We NEED each other!

A dear friend of mine passed away on Mother's day. She was a legendary mother, wife, friend, sister, daughter and woman. She was one of the most inspiring, gentle, loving, strong humans that I have ever met and she will be dearly missed by all who knew her. 

My friend was young, only in her mid-thirties, with two little girls to raise and seemingly had much of her life still ahead of her... that is until Stage 4 Cancer showed up on the scene.

For about two weeks now, I have been grieving her death, sitting with the energy of her soul, and, as humans often do, attempting to find (make) meaning of it all.

As part of my grieving process, I felt that I wanted to connect with what her legacy was/is. In other words, what powerful medicine did she bring to this planet through her life (and her death).

While there are MANY things about her that I can (and do) gather inspiration and medicine from (her example as a mother, her kindness, her playful spirit, her zest for life, her commitment to holistic wellness, her artistic/creative nature, etc.) the element of her life that keeps coming forward again and again has to do with vulnerability and connection, specifically in her relationships with other women.

From my perspective, there is a certain cultural myth that is poisoning the hell out of us as women, and in some cases it is literally killing us. (I believe that this was the case with my friend, especially after reading the blogs she wrote before she died).

This is the myth that: as women, we have to have it all together.

Don't believe me? Some examples of ideals that many people in society still subscribe to:

  • We have to "do it all" and be "strong and independent" (if we need to ask for help we will be perceived as weak or messy).
  • We have to be competitive in the workforce (often having to work even harder than men for the same or less pay).
  • We have to stay home and raise our babies (and have a perfect birth and breast feed for the "right" amount of time, and make all of their food by hand, and use cloth diapers... etc.)
  • We have to maintain a certain type of physical physique and dress a certain way (basically we need to look like a covergirl AT. ALL. TIMES.)
  • We have to have our kids in the "right" activities (plus we need to drive all of our kids to all of these activities as well as volunteer on all of the related teams/committees).
  • We have to maintain a "perfect" household; cooking, cleaning and organizing (and God forbid we hire anyone to help!)

(This is by no means a comprehensive list... but you get the picture).

Now these cultural myths are not new to us. They have all been around since before my time even. What is relatively new however, is our current ability to prolifically compare ourselves with others via social media. Facebook, Instagram, YouTube and DON'T EVEN GET ME STARTED ON PINTEREST... they all provide us with image after image, video after video of the "perfect" mom/woman/friend/household/family etc.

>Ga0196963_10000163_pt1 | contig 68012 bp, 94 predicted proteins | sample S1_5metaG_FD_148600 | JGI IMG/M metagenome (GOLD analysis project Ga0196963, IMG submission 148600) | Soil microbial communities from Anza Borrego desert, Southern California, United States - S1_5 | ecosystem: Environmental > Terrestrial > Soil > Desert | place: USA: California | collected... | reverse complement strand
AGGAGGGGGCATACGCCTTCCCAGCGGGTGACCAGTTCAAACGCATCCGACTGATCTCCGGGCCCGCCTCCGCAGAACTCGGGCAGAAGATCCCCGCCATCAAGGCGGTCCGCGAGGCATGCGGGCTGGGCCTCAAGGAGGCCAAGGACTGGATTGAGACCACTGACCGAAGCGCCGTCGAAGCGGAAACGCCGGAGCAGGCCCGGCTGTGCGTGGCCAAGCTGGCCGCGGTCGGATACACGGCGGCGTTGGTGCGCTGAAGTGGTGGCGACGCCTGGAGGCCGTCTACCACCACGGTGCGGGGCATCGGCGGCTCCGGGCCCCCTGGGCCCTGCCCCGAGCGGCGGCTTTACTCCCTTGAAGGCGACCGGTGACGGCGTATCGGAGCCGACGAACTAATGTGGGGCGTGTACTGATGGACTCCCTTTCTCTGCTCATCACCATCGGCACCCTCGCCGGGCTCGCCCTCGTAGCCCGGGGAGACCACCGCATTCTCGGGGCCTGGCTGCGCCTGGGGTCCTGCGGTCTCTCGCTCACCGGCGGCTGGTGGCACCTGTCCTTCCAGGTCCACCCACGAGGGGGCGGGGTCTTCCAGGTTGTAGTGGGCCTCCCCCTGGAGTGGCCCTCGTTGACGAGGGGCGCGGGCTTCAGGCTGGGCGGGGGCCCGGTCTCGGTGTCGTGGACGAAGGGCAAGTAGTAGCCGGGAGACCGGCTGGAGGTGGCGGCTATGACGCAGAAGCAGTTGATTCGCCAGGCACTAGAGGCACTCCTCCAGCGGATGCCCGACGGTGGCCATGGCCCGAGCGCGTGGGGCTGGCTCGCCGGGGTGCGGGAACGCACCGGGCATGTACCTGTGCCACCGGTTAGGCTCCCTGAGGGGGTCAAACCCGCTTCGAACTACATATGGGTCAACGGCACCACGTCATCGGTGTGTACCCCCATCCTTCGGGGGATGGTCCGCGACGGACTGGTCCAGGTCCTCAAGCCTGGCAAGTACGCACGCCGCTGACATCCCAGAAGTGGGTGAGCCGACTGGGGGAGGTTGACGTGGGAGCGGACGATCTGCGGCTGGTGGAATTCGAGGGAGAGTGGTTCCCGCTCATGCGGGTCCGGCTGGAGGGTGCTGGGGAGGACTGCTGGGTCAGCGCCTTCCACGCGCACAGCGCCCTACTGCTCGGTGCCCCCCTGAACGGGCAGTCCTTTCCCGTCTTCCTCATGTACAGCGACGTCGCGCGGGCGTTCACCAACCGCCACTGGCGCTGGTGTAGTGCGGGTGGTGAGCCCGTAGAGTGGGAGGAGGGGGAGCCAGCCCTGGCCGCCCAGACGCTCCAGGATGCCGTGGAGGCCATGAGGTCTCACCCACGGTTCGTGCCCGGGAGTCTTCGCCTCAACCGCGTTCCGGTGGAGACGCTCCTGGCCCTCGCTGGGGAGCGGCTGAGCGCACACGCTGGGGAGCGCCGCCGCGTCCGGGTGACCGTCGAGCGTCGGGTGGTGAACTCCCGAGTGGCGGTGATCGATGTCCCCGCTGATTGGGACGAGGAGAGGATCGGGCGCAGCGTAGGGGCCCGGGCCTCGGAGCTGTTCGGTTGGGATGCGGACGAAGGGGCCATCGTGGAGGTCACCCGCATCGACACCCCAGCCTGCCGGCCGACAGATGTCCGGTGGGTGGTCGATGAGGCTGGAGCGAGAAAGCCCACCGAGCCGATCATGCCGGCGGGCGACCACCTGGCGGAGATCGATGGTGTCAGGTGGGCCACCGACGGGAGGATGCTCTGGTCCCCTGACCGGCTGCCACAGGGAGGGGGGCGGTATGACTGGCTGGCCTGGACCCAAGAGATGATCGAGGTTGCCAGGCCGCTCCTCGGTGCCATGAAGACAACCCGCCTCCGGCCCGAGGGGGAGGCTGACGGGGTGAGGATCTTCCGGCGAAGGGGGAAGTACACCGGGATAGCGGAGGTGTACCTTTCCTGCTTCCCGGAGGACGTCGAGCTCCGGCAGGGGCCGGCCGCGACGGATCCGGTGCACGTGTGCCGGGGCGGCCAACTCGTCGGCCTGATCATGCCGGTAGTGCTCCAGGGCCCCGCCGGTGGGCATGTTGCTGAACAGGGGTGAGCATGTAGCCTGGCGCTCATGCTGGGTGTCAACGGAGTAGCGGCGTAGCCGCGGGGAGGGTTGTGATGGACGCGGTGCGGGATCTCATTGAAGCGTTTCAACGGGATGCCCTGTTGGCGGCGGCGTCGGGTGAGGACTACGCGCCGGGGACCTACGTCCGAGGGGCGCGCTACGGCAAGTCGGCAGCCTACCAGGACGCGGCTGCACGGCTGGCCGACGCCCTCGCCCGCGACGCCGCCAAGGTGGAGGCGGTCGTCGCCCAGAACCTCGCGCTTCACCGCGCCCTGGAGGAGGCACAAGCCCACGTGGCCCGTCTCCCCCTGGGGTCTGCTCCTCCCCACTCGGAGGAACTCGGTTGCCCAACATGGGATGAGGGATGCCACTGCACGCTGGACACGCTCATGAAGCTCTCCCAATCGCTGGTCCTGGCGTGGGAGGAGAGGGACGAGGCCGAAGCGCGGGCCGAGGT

I say enough. Fuck that noise.

I, for one, do NOT have it all together and I am sick of the societal expectation that I should.

Lots of times (and I mean lots), I feel isolated, lonely, overwhelmed, depressed even because I find myself trying to do it all... often by myself.

Yes, I have a wonderful, healthy child. I also have a great relationship with my parents and plenty of friends and acquaintances, however RARELY do I ever let them SEE me. The real me. The vulnerable me. The one who sometimes falls apart and totally doesn't have her shit together.

Now, over past few years the years, I have gradually learned how to "outsource" some of my projects/responsibilities as well as lean on certain folks.  Take my partner for instance. Over the past few years we have managed to fully let each other "in". He can fully see me and hold space for me, and I have learned to let him. This has been completely life-changing for me as I have slowly learned to soften and let go of the gigantic brick wall that I had eternally built up around my heart as protection.

I have also learned to allow other women to "help" me. I have an amazing woman and friend who provides me with before/after school childcare. I have another angel of a woman who comes into my home a few days a week to cook for us. 

But here's the thing, if I'm really honest with myself, I know that this isn't enough. My partner, though he is wonderful and magical and extremely supportive, he can't be the ONLY one that I let in. That's not balanced. It's not even fair to expect him (and our relationship) to be the only one who can hold this space in my life. And while I love and appreciate the two women who help me out each week, I know (and I have known for quite some time), that I need to let others in, specifically more of my women friends, to my inner circle.

This is the legacy teaching that my friend has left me with and one that I am committed to honouring.

In the week following her death, I connected with a few of my closest girlfriends and re-affirmed my commitment to our friendship and my love for them.

These women are a huge priority in my life and I can see so clearly now that I need to show up for them on a regular basis. I need to make the effort. I need to make the time to connect regularly with them. I need to show up for them and I need to let them show up for me.

Across time, space and history women have always naturally "leaned in" to one another in community, connection and support. Red tents, "gathering societies", farming communities, early childhood mothering groups, etc. Connection is in our DNA. I would even argue that, as women, we actually NEED these connections with other women in order to be whole and healthy. 

The way I see it, as the pace of life gets busier and more and more demands get placed onto women and families, we are going to need to each other now more than ever.

And for heaven's sakes, stay off Pinterest.

Lean in,

Nahanni